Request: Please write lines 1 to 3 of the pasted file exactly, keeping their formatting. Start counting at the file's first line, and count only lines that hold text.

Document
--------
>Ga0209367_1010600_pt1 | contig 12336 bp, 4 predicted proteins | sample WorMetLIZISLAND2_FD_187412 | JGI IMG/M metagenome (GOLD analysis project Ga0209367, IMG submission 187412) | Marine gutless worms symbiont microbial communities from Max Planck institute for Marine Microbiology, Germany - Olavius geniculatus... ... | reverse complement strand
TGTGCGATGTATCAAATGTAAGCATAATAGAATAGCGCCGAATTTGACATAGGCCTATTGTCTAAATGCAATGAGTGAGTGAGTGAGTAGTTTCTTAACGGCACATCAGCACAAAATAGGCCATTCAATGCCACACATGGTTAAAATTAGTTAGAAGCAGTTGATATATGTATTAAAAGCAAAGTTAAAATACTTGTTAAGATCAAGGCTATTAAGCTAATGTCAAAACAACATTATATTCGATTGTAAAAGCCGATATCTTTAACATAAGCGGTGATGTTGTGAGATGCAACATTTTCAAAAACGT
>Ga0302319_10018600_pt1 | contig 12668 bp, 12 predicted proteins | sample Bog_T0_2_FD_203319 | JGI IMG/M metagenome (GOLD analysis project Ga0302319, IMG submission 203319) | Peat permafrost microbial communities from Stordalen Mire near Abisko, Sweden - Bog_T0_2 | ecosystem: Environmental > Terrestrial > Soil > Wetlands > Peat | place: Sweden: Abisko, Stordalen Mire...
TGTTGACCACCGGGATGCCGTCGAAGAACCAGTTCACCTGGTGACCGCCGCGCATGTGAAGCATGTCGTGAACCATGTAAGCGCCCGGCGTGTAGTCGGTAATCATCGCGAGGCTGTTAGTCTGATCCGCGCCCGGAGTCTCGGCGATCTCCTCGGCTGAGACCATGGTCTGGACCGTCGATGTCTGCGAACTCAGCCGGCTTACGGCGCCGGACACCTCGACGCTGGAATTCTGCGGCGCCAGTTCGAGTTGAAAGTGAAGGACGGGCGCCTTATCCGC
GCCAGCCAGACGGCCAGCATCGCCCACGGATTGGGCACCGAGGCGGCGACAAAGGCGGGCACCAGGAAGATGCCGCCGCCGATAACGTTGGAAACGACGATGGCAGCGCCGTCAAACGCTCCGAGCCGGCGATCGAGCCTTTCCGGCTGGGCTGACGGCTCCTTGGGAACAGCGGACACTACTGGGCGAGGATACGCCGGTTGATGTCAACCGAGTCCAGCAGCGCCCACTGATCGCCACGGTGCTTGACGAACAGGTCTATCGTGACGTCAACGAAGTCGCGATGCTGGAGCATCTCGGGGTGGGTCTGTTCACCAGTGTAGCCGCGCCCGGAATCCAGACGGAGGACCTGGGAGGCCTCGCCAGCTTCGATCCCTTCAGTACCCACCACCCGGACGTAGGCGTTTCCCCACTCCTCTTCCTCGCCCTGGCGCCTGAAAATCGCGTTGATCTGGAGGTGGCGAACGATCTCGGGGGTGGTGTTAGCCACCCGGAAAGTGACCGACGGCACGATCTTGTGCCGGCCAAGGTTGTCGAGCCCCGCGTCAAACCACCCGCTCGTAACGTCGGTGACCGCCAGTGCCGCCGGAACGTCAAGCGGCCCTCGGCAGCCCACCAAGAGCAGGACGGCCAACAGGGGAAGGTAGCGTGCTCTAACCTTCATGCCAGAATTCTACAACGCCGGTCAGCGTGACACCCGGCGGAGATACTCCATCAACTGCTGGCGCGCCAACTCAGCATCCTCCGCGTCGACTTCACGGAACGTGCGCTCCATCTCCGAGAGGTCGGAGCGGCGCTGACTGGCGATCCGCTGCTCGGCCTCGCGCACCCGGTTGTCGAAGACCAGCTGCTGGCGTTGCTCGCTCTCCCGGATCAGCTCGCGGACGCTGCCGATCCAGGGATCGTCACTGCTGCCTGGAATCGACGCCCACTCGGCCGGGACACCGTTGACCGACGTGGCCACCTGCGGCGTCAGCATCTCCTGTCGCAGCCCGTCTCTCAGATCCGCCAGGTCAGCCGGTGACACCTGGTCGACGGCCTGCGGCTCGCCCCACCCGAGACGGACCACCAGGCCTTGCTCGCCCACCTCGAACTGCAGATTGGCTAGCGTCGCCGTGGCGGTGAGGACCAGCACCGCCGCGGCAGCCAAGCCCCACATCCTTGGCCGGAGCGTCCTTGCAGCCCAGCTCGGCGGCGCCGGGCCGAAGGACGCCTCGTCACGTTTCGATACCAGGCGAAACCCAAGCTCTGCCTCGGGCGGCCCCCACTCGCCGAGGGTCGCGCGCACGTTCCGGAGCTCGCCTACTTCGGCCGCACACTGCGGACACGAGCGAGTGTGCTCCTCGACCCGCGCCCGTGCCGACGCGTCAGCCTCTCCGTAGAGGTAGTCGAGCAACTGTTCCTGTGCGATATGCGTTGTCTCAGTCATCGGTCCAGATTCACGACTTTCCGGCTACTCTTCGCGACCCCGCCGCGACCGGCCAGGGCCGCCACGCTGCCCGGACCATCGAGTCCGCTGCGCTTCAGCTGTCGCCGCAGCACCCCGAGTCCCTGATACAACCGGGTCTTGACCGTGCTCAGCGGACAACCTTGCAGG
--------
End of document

>Ga0209367_1010600_pt1 | contig 12336 bp, 4 predicted proteins | sample WorMetLIZISLAND2_FD_187412 | JGI IMG/M metagenome (GOLD analysis project Ga0209367, IMG submission 187412) | Marine gutless worms symbiont microbial communities from Max Planck institute for Marine Microbiology, Germany - Olavius geniculatus... ... | reverse complement strand
TGTGCGATGTATCAAATGTAAGCATAATAGAATAGCGCCGAATTTGACATAGGCCTATTGTCTAAATGCAATGAGTGAGTGAGTGAGTAGTTTCTTAACGGCACATCAGCACAAAATAGGCCATTCAATGCCACACATGGTTAAAATTAGTTAGAAGCAGTTGATATATGTATTAAAAGCAAAGTTAAAATACTTGTTAAGATCAAGGCTATTAAGCTAATGTCAAAACAACATTATATTCGATTGTAAAAGCCGATATCTTTAACATAAGCGGTGATGTTGTGAGATGCAACATTTTCAAAAACGT
>Ga0302319_10018600_pt1 | contig 12668 bp, 12 predicted proteins | sample Bog_T0_2_FD_203319 | JGI IMG/M metagenome (GOLD analysis project Ga0302319, IMG submission 203319) | Peat permafrost microbial communities from Stordalen Mire near Abisko, Sweden - Bog_T0_2 | ecosystem: Environmental > Terrestrial > Soil > Wetlands > Peat | place: Sweden: Abisko, Stordalen Mire...